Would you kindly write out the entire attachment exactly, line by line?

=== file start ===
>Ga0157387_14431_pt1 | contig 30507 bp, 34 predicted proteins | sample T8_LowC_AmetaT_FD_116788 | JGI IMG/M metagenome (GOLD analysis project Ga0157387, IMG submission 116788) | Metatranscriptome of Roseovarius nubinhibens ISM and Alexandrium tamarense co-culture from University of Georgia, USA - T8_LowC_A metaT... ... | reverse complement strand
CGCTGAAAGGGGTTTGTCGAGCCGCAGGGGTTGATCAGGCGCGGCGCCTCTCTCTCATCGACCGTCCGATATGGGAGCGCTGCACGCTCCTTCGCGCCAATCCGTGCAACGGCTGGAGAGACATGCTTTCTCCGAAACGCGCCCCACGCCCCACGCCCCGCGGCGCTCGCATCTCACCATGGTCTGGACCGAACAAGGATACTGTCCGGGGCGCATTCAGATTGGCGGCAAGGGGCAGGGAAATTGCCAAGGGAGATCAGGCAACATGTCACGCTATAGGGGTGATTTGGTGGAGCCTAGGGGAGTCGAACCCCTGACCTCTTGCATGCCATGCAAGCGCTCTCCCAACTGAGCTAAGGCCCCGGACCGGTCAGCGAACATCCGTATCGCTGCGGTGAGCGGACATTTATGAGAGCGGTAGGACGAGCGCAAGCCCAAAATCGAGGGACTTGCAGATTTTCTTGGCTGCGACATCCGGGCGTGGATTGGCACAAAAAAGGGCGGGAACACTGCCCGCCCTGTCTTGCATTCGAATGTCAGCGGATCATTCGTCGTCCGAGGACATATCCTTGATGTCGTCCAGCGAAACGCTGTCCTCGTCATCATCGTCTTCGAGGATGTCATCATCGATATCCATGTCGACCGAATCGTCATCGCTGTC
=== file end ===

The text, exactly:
>Ga0157387_14431_pt1 | contig 30507 bp, 34 predicted proteins | sample T8_LowC_AmetaT_FD_116788 | JGI IMG/M metagenome (GOLD analysis project Ga0157387, IMG submission 116788) | Metatranscriptome of Roseovarius nubinhibens ISM and Alexandrium tamarense co-culture from University of Georgia, USA - T8_LowC_A metaT... ... | reverse complement strand
CGCTGAAAGGGGTTTGTCGAGCCGCAGGGGTTGATCAGGCGCGGCGCCTCTCTCTCATCGACCGTCCGATATGGGAGCGCTGCACGCTCCTTCGCGCCAATCCGTGCAACGGCTGGAGAGACATGCTTTCTCCGAAACGCGCCCCACGCCCCACGCCCCGCGGCGCTCGCATCTCACCATGGTCTGGACCGAACAAGGATACTGTCCGGGGCGCATTCAGATTGGCGGCAAGGGGCAGGGAAATTGCCAAGGGAGATCAGGCAACATGTCACGCTATAGGGGTGATTTGGTGGAGCCTAGGGGAGTCGAACCCCTGACCTCTTGCATGCCATGCAAGCGCTCTCCCAACTGAGCTAAGGCCCCGGACCGGTCAGCGAACATCCGTATCGCTGCGGTGAGCGGACATTTATGAGAGCGGTAGGACGAGCGCAAGCCCAAAATCGAGGGACTTGCAGATTTTCTTGGCTGCGACATCCGGGCGTGGATTGGCACAAAAAAGGGCGGGAACACTGCCCGCCCTGTCTTGCATTCGAATGTCAGCGGATCATTCGTCGTCCGAGGACATATCCTTGATGTCGTCCAGCGAAACGCTGTCCTCGTCATCATCGTCTTCGAGGATGTCATCATCGATATCCATGTCGACCGAATCGTCATCGCTGTC